“Life is a combination of magic and pasta.”

June 26, 2020

Today is cloudy and damp. It is already warm, 75˚. Rain is a possibility, but a remote possibility. My house is clean, and I didn’t do any cleaning. Lee and Roseana did. Lee checked, as he always does, to see if I had anything he needed to do. I forgot to have him switch the storm doors for the screen doors. I’ll do it, but I won’t bring the storms down the cellar. They are awkward and heavy. I don’t do stairs while carrying awkward anymore.

The Cape is not a hotbed of exotic restaurants. Falmouth used to have a Caribbean restaurant, and I made the forty five minute trip a few times for goat and plantain. That restaurant is gone now. Wellfleet had a wonderful Mexican restaurant, and, again, I was happy for the ride. That too is gone. Asian restaurants are plentiful. I can eat Thai, Chinese, Indian and Vietnamese. I tried that last one only once so I probably should try it again. Down Cape is a South African restaurant. I have been there several times. The food is different than West African food, but I’ve happily made do with beef bobotie.

Once a week I order delivery, except this week when I ordered twice, but one order was lunch so it doesn’t count. A couple of days ago I had a Panera delivery of a Cuban sandwich. It was both lunch and dinner, half for one and half for the other. I’ve had fish and chips, a fish sandwich, seafood pasta, pizza, subs, cheeseburgers, beef with mashed potatoes and asparagus, a piece of peanut pie and some chocolate chip cookies. I figure I am helping my local restaurants stay afloat, and I’m salving my angst.

I didn’t go out yesterday, just because. I am going out today as I need a change of scenery. I have two stops. One is the nursery, and the other is the grocery store. I need bread and I need chocolate.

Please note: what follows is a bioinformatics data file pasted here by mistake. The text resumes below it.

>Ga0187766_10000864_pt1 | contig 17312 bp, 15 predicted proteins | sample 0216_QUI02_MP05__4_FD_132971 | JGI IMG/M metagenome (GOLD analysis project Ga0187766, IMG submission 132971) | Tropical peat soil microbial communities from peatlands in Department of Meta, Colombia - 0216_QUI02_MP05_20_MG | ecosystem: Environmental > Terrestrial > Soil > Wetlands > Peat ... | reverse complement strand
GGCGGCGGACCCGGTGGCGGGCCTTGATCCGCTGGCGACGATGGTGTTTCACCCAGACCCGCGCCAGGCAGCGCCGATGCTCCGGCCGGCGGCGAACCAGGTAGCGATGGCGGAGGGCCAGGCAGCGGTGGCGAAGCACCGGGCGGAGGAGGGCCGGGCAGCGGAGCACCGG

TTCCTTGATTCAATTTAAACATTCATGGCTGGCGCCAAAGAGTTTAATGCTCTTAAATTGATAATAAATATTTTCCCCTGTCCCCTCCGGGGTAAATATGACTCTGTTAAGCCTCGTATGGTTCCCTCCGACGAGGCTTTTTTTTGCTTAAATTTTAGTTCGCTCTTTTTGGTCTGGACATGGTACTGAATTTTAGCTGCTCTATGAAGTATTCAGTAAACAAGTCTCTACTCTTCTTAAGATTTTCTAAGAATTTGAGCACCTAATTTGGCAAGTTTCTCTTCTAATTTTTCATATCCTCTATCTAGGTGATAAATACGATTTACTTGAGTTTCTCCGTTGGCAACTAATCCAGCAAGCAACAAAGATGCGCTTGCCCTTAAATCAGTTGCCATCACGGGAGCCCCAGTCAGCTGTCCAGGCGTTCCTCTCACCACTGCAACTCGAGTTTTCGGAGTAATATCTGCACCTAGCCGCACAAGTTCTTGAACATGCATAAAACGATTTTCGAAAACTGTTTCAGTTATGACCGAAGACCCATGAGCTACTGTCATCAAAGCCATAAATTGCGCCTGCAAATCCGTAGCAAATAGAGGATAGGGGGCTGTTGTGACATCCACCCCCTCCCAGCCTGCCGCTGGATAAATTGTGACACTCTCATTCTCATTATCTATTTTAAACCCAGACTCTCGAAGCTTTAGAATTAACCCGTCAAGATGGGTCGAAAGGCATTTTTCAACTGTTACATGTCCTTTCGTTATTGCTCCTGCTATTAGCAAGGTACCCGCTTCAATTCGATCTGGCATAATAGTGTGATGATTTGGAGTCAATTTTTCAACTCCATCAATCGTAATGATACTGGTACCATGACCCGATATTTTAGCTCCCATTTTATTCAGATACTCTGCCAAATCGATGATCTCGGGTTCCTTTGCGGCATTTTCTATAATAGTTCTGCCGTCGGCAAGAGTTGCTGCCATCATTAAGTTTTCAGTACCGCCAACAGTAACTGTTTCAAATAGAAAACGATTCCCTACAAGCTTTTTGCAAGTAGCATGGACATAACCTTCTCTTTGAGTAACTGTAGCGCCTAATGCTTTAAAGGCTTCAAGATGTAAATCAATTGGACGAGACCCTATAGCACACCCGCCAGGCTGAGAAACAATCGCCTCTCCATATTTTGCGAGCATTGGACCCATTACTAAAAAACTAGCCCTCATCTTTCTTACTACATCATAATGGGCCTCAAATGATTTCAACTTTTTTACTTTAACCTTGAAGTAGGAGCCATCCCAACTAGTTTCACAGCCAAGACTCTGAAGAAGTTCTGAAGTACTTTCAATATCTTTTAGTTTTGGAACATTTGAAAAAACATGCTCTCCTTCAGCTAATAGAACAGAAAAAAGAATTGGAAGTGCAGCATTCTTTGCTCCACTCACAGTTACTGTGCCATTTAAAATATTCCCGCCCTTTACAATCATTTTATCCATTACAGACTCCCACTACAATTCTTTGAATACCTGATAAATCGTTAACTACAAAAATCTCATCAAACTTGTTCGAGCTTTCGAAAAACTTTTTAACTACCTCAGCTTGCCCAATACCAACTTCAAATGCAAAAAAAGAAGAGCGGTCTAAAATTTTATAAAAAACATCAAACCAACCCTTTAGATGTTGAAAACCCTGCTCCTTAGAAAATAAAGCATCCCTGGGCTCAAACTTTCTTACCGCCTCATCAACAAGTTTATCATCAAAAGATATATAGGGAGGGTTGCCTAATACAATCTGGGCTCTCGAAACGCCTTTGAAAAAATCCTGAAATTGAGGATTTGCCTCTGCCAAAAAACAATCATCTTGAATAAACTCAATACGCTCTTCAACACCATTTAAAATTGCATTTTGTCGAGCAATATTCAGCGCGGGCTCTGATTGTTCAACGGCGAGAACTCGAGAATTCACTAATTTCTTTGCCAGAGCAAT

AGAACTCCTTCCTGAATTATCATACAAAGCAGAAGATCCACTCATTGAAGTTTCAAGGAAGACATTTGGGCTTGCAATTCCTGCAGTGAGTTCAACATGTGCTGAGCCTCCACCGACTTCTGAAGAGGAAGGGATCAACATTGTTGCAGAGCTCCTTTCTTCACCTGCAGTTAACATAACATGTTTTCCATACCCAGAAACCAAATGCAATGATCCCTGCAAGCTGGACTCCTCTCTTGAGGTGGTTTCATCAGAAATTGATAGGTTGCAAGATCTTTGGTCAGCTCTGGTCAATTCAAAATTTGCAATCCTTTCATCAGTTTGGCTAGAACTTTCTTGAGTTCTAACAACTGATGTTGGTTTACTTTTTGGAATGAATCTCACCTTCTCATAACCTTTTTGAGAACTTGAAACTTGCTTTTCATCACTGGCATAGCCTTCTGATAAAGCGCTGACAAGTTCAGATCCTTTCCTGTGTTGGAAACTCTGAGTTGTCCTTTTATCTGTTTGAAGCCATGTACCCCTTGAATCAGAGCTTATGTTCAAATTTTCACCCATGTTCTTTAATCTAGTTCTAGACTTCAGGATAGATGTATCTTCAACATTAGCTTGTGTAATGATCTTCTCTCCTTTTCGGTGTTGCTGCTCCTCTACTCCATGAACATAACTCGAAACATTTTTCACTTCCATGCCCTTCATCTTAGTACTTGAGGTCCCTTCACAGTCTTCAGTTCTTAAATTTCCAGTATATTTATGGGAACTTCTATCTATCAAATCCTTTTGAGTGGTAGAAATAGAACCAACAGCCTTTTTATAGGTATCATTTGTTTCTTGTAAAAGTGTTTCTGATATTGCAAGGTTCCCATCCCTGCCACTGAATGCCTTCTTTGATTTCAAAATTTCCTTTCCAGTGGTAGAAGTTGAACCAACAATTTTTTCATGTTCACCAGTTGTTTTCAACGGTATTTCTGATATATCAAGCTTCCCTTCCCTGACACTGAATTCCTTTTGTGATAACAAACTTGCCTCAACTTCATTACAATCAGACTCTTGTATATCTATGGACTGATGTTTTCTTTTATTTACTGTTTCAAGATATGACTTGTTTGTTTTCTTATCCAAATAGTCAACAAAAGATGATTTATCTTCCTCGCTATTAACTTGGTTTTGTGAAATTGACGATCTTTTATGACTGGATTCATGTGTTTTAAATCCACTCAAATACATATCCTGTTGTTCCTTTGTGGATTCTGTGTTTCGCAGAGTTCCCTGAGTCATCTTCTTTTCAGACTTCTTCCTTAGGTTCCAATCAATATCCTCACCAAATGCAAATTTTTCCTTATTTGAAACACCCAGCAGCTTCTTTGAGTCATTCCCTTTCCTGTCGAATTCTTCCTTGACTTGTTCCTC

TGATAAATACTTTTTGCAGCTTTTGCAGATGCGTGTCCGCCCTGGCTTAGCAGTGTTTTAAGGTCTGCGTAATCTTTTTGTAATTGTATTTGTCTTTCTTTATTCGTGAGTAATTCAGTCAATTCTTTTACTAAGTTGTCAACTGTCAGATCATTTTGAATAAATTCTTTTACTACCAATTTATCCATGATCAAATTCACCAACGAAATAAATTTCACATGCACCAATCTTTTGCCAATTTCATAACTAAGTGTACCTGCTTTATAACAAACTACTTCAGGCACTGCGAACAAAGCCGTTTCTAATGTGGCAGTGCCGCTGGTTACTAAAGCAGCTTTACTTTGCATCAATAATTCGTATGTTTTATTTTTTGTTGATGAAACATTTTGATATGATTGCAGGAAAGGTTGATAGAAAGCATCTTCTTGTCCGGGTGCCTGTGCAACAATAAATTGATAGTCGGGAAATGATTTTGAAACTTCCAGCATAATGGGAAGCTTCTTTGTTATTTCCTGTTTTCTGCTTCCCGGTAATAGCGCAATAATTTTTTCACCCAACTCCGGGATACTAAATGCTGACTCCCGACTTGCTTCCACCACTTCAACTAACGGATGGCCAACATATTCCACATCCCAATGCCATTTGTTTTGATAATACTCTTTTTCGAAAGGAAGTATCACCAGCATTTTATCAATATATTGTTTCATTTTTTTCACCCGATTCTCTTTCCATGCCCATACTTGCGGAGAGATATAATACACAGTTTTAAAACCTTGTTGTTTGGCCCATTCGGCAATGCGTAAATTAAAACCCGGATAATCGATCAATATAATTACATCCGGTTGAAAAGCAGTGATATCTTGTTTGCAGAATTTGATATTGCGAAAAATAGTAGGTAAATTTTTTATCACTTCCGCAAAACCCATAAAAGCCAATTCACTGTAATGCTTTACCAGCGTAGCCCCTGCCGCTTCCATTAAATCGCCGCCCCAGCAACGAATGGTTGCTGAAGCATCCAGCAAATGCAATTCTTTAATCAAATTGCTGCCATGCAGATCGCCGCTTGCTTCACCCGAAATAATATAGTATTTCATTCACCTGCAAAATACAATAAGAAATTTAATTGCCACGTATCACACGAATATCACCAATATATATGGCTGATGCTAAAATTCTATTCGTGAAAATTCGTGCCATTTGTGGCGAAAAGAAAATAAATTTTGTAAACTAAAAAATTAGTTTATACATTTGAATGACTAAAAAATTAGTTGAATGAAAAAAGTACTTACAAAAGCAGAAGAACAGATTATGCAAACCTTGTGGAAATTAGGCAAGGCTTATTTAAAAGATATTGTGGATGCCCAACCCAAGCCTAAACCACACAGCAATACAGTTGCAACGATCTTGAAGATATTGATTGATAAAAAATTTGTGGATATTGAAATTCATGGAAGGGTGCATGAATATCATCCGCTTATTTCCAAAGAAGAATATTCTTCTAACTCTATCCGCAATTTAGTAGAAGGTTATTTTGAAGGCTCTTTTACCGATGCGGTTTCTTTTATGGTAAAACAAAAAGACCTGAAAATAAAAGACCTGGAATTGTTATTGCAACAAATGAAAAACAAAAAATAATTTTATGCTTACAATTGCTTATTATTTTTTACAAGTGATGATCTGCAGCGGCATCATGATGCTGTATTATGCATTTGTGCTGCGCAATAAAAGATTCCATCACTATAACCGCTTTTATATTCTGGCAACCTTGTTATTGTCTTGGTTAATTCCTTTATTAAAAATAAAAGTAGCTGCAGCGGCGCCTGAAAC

“In the right light, at the right time, everything is extraordinary.”

June 25, 2020

Everything is as it should be. The trash is gone. My shower has a new floor, the posts on the garden fence are back in place, all my deck flowers have been planted, the table, the grill and the lounge furniture were cleaned and the deck itself was power washed. I have a few decorative touches to add like small tables, prayer flags and candles, but that won’t take long. I’m ready for a summer of lolling on the deck.

The crossword puzzle in the globe had a great clue, one I knew right away. The clue wanted the country between Togo and Nigeria. It is Benin which was called Dahomey when I lived in Ghana. One of my trips was to go from Ghana, to Togo to Benin.

Today is cloudy and damp. The day is already hot, in the high 70’s. The house, though, is pleasantly cool.

I still need a few more flowers for the clay pots on the deck and some potting soil. I also need to put the furniture covers away. They were left out so they could dry. I need to get a new grill cover. That would be cover number 4.

Every night I light the small lamp in the living room, the over the sink light in the kitchen and the lamp here in the den. I still have white lights in the windows and a string of lights outside coming from the big lit star. I noticed a neighbor up the street also has a lit string of lights.

I remember summer nights when I was a kid. The living room was always dark, lit by a single lamp and the flickering light from our black and white TV. I sometimes sat outside on the back steps. I could hear the muted voices of our close neighbors. Their windows and back doors were open. I could hear the TV from next door. I used to sit there a while taking in the night.

Other than last year, I wound strings of lights around the deck rail. Some lights lasted a while while others went dead in a couple of nights. The spawns of Satan chewed the wires. I have three sets of lights I have been reluctant to put outside. The chewed lights were cheap, only $3 or $4 dollars a string, but the store where I bought the cheap lights was closed. The new lights I bought on line. I’m thinking I’ll take the risk. I love the lights at night.